First Aid

First Aid Needs Assessment

Schools are diverse workplaces which contain a complex range of safety hazards, so the risk assessment approach is the best way for a school to identify its first aid needs. This should be carried out in consultation with employees and / or health and safety representatives, and needs to consider:

  • The size and layout of the school.
  • Any high risk areas (Technology, Home Economics, Science).
  • The number of campuses.
  • The number of employees, students and volunteers in the workplace.
  • The nature of hazards.
  • Previous accident / incident data and trends.
  • Any authorised after hour’s programs or shift work.
  • The nature and location of school excursions and camps.
  • School leased / owned vehicles.
  • The location of the site (i.e. proximity to medical facilities).

Once completed, the risk assessment will identify the number of designated first aid officers needed, as well as the number, location and contents of first aid kits and if a first aid room is required. There is a first aid checklist in the Resources that can be used as a guide to identify where there may be gaps in first aid provision. Senior management should ensure it reviews the first aid risk assessment regularly to ensure suitable first aid needs are met.

First Aid Training

It is the responsibility of senior Management to ensure that Designated First Aid Officers have completed recognised first aid training, as a minimum Provide First Aid - HLTAID003 as well as an annual refresher for Cardiopulmonary Resuscitation (CPR) - HLTAID001. The level of training required should be determined by the risk assessment. Records of first aid training need to be kept and maintained as per local training record keeping requirements.

First Aid Officers

First aid officers provide initial care to ill / injured staff, students and others by delivering first aid care in accordance with approved training and where appropriate, referring the ill / injured person for additional medical advice and care.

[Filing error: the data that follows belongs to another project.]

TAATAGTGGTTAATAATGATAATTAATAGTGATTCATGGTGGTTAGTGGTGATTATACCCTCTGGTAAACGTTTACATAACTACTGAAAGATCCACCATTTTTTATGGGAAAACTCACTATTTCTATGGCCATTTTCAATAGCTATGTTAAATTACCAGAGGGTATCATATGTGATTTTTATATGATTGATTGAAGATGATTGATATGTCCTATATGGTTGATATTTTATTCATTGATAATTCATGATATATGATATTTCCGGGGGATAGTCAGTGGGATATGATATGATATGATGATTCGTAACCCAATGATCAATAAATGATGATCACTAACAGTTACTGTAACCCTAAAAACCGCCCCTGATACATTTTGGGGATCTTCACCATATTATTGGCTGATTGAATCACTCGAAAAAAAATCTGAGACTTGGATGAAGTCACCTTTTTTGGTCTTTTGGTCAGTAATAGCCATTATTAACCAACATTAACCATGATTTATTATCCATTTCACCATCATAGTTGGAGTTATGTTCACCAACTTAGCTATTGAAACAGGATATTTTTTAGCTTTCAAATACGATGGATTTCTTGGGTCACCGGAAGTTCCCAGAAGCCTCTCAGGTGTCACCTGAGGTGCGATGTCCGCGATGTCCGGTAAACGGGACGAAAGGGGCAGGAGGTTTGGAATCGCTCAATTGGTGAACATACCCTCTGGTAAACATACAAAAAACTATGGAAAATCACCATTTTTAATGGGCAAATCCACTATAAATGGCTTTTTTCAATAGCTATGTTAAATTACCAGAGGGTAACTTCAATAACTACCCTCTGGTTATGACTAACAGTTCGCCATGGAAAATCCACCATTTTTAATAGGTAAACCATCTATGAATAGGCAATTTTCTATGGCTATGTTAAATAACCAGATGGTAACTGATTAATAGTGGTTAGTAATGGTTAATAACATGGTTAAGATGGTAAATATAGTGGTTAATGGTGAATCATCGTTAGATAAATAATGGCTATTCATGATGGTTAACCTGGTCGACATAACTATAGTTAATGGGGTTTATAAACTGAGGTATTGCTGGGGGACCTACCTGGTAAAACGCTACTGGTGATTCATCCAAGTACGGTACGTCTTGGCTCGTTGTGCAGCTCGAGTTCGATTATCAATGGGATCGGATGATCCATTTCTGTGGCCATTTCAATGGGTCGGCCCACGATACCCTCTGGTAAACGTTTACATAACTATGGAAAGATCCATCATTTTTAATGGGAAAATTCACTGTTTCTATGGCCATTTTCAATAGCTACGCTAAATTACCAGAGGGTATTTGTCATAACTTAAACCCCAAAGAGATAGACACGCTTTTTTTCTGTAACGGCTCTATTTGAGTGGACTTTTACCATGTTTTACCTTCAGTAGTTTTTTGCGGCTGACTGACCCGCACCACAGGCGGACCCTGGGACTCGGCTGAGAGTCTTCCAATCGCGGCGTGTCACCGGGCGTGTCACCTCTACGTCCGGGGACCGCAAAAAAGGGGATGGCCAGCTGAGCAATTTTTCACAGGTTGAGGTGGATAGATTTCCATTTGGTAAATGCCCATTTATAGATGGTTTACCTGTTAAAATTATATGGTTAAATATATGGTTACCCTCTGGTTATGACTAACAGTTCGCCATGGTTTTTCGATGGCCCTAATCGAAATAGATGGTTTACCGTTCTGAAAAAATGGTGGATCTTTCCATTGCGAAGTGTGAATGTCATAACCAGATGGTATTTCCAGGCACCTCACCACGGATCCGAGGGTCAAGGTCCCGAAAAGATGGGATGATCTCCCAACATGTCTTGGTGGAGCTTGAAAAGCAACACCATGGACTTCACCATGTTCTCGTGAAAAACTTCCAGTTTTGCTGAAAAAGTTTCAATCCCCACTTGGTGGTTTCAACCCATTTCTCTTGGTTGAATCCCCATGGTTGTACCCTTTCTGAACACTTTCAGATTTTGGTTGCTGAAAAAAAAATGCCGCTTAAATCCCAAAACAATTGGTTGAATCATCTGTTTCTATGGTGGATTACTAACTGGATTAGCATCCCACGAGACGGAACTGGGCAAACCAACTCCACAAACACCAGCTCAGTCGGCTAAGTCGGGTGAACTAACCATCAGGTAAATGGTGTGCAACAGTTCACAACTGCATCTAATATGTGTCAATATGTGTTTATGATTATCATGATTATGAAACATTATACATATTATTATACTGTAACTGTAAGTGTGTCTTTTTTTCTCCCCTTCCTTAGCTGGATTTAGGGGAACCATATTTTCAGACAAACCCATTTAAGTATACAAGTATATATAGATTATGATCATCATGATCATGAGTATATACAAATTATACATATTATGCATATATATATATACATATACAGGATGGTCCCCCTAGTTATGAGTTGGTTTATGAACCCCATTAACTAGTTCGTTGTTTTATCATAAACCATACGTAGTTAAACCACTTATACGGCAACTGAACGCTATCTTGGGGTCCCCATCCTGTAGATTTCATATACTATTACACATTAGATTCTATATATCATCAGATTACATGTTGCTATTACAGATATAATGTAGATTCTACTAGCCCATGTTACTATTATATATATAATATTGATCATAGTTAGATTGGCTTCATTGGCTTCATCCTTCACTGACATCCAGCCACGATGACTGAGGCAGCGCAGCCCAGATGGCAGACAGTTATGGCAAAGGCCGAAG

Schools must ensure that there are adequate staff trained in first aid that can assist ill / injured staff, students and others. The first aid risk assessment should be used to determine the number of first aiders needed, including the size and location of the school, type of activities being undertaken, availability of emergency services and medical facilities and staff or students with specific medical conditions.

First Aid Kits

The first aid risk assessment will help to determine what the contents of first aid kits will be, as this may be different for each school. Regular inspections of first aid facilities, including a review of the first aid kits on-site, needs to be scheduled and conducted (recommend at least biannually). The First Aid Officer should also ensure that first aid kit contents are restocked regularly, as required.

As a guide, below is a list of contents that a first aid kit should contain as a minimum as per the First Aid Compliance Code: 

  • Basic first aid notes.
  • Disposable gloves.
  • Resuscitation mask.
  • Individually wrapped sterile adhesive dressings.
  • Sterile eye pads (packet).
  • Sterile coverings for serious wounds.
  • Triangular bandages
  • Safety pins
  • Small sterile un-medicated wound dressings.
  • Medium sterile un-medicated wound dressings.
  • Large sterile un-medicated wound dressings.
  • Non-allergenic tape.
  • Rubber thread or crepe bandage.
  • Scissors.
  • Tweezers.
  • Suitable book for recording details of first aid provided.
  • Sterile saline solution.
  • Plastic bags for disposal.

First Aid Rooms / Sick Bays

Where a school has determined that a first aid room is necessary, it will be located so as to be accessible to injured persons, be well-lit, ventilated and clearly identified with appropriate signage. Where a first aid room is not required, a sick bay can be provided. Below is a list of items that should be provided in a first aid room, as per the Compliance Code:

  • resuscitation mask